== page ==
A man accused of working for the “ring and bring” Sully Line in Bradford told the jury he had no idea the friend he was arrested with was a drug dealer.

Luqman Nazir said he was a family man who would have nothing to do with trafficking in cocaine and heroin.

Nazir, 28, of Farcliffe Place, Heaton, Bradford, denies two allegations of being concerned in the supply of Class A drugs.

The prosecution alleges he was involved with the Sully Line that operated in central Bradford, taking up to 700 orders a day and with a turnover of up to £10 million in just over a year.

Nazir’s co-accused, Mujahid Mahmood, 28, of Hollins Street, Manningham, Bradford, denies conspiracy to supply Class A drugs.

The jury at Bradford Crown Court has heard that three men played a leading role in the operation, taking it in turns to take orders on the Sully Line to ensure a round-the-clock supply ring. Mohammed Assan, Mohammed Ayaz and Tassawar Aslam have all pleaded guilty to conspiracy to supply Class A drugs. They will be sentenced at the end of the trial, along with others who have also admitted their roles in the operation.

Nazir told the court yesterday that he began taking cocaine, crack cocaine and heroin after a fall-out with his family that left him depressed and stressed.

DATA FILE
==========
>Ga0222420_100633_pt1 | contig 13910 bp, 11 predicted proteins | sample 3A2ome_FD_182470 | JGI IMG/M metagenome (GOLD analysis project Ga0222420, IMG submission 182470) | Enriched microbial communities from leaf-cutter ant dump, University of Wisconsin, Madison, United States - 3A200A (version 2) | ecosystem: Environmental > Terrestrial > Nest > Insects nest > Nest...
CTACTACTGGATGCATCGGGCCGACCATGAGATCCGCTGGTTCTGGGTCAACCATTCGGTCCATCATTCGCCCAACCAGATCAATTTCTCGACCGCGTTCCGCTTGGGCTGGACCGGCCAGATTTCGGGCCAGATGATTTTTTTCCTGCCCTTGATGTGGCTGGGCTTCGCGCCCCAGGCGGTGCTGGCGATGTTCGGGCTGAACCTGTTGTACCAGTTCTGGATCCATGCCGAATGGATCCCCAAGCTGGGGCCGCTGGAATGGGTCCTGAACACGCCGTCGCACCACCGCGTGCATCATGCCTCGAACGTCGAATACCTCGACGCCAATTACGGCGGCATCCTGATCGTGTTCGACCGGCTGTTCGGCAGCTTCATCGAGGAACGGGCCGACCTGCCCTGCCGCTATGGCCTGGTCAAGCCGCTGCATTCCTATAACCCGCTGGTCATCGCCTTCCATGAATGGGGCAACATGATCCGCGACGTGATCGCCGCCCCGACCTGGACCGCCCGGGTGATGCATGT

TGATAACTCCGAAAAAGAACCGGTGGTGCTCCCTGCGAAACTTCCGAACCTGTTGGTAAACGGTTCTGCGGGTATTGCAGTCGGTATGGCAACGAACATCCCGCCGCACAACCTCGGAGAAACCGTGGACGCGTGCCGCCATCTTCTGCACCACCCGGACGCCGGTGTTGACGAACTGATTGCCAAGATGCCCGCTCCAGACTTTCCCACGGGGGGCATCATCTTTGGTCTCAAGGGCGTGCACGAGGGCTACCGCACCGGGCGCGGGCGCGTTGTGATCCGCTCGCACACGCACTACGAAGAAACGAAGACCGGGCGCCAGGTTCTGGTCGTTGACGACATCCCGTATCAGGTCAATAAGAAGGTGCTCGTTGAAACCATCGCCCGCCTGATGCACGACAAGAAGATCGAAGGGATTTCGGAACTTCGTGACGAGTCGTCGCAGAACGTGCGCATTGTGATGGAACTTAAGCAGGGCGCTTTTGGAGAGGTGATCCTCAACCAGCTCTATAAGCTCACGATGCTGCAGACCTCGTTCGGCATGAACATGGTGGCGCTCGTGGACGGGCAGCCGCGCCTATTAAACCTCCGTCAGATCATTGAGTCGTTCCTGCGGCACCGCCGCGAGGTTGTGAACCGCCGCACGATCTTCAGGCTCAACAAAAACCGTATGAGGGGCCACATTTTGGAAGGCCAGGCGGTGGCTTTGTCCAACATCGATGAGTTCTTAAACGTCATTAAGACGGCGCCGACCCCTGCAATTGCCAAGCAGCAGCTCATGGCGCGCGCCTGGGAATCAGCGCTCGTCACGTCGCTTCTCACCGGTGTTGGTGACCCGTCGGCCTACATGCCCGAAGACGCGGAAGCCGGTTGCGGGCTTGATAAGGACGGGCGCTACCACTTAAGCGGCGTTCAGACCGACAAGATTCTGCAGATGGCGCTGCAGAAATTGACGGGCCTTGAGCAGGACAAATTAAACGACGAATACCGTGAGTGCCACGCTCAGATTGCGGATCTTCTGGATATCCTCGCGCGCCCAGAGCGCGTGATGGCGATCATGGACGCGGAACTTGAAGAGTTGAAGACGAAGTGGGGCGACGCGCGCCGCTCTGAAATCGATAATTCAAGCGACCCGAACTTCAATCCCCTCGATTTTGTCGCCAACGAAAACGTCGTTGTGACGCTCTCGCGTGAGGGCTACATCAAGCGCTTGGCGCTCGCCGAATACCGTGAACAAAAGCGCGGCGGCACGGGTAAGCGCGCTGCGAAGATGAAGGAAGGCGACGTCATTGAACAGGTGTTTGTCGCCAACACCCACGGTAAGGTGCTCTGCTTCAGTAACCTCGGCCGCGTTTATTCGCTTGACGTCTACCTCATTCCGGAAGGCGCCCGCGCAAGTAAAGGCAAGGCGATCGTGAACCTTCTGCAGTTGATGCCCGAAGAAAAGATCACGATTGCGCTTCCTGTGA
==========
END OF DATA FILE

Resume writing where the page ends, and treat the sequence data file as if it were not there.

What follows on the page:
He said he was embarrassed by his drug habit and would smoke them only with Shaan Ali, the friend he bought them from.

Nazir, who is married with a young child, said he was now free from drugs.

He had previously been employed at a car wash and in the family catering business, but his drug habit left him unable to work.

Nazir said that when he was arrested with Ali in a VW Golf in Westgate, Bradford, on April 18 last year, he had no idea his friend had drugs on him.

He said the Golf was a courtesy car lent to him by a garage while his vehicle was being repaired.

Nazir said that arresting officers found no drugs on him.

The jury has heard that the police discovered a block of cocaine hidden on top of the car’s sun visor and drugs on Ali when he was searched.

“I did not know what he had on him. I was so shocked when the police said they had found it (the cocaine) on the sun visor,” Nazir said.

He continued: “If I knew he had anything to do with the supply of drugs, I would not have gone anywhere near him.

“I am a family man with a wife and daughter. I would have given him a punch in the face if I thought he was dealing drugs.”

Nazir accepted that he had previous convictions for battery, public order offences, inflicting grievous bodily harm, dangerous driving and possession of an offensive weapon. He told the jury he had always pleaded guilty, even if he knew he could face a prison sentence.

Cross-examined by prosecutor, Rupert Doswell, Nazir repeated that he did not know Ali was a drug dealer. They took drugs together as a social arrangement and they were going to have a meal together when the police stopped them.

The trial continues.